“Veni, Vidi, Vici” – Vent XXV

“I came, I saw, I conquered.”

Those are the famous words that were written by the Great, Julius Caesar after he was victorious in battle in the city of Zela in 47BC. The reason why these words stand out so much is because of the meaning of it. He came to the battle, he saw what he was up against, and he was victorious when it came down to conquering his opponent. These words are more than just a phrase to sum up a battle many centuries ago, it’s a phrase that can be translated to daily life. We all have objectives and goals that we ‘see,’ we approach them with a plan to conquer them, and eventually that is exactly what happens.

Climbing a mountain is one of the most difficult feats to accomplish. There are natural elements that you have to fight through: the rough terrain on the mountain, the snowy & windy conditions as you get to the top, and the thinning of air that comes with all of that as well. It’s damn near impossible, but it’s been done numerous times. People have sailed all over the world, flown all over the world, set world records all essentially with the same  mantra: ‘Veni, Vidi, Vici.’ You have to see your goal before you can achieve it. Have a vision and then you have to go after it.

I watch a lot of sports, so there are a lot of players & coaches who know that you have to take everything one at a time before you can take the crown and be victorious through being battle tested throughout a regular season and playoffs where it’s turned up to another level. The tests, trials, and tribulations are what determine the strong from the weak. And on top of that, you have to deal with criticism from the fans, media, and other peers in the league who really want you to fail and fall flat on your face. The infamous Dwyane Wade slogan is “Fall down 7, Stand up 8.” You have to rise to the occasion to be successful in life.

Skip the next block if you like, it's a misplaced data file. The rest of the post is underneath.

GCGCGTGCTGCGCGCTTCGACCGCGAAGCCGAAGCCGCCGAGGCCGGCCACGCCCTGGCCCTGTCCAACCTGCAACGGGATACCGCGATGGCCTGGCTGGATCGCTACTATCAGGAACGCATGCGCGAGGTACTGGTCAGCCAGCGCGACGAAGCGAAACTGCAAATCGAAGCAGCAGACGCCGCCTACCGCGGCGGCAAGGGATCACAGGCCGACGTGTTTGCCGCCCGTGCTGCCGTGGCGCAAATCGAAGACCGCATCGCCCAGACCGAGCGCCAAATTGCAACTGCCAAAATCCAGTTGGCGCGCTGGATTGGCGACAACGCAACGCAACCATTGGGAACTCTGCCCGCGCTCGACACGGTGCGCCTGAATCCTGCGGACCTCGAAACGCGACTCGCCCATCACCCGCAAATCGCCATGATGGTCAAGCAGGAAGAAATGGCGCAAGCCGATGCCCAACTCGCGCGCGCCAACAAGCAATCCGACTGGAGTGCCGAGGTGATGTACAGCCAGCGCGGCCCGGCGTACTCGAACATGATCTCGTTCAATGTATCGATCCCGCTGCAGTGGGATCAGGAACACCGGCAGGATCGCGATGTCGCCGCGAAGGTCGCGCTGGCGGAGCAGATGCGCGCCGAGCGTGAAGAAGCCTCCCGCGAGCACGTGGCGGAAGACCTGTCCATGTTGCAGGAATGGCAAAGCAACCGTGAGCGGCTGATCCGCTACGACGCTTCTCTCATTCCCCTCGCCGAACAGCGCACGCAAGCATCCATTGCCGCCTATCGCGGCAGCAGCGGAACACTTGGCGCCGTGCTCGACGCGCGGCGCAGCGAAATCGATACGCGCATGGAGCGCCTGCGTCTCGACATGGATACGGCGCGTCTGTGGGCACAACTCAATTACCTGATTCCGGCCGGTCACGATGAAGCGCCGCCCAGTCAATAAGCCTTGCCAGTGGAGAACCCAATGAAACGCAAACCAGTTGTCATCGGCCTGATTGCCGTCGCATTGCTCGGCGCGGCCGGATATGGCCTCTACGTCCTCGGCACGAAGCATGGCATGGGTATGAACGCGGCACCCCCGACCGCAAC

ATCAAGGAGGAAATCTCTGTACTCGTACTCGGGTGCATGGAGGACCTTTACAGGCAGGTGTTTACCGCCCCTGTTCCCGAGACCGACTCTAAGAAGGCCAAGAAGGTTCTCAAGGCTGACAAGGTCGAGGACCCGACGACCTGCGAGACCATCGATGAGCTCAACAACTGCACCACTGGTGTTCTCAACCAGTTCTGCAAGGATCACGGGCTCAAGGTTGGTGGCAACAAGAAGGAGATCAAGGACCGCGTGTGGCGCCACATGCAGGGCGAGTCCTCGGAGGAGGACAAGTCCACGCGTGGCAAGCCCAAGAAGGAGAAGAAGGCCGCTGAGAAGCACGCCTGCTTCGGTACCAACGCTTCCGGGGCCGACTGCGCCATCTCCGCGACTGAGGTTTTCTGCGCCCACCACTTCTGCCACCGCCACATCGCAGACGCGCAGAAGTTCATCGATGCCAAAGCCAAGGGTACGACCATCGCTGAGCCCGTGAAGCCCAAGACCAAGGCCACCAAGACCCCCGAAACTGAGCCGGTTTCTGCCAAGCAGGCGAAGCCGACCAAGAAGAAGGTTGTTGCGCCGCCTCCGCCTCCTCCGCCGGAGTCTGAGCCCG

I was on the bus and I bumped into a fellow Toronto rapper, Rich Kidd. He’s well-known around the city because he’s been rapping and making beats for a few years, and just talking to him gave me insight. I’ve seen him in concert a few times open for rappers that are more known to the general public of ‘Hip Hop Toronto.’ He has fiery energy and you don’t really see a lot of opening acts bring out that kind of explosiveness right off the bat. He explained that although it’s hard to always please the crowd (especially in the city), you have to give it your all and treat every performance like it’s your last. He also stated that being on the grind is easier said than done, because when you have to ACTUALLY grind, and sometimes you’ll be living in hell, you have to be strong-minded to get through the bullshit and persevere. No truer words have been said. It’s a testament to a man who’s been steadily increasing his popularity, meeting new people, and collaborating with bigger artists, while being on tour that is evidence that he is on his grind (not to mention that he also works in the city helping kids with their pursuit of the arts). I respect artists on their pursuit of success. Too many talk about that life, not enough live it. That’s how you separate the real from the fake.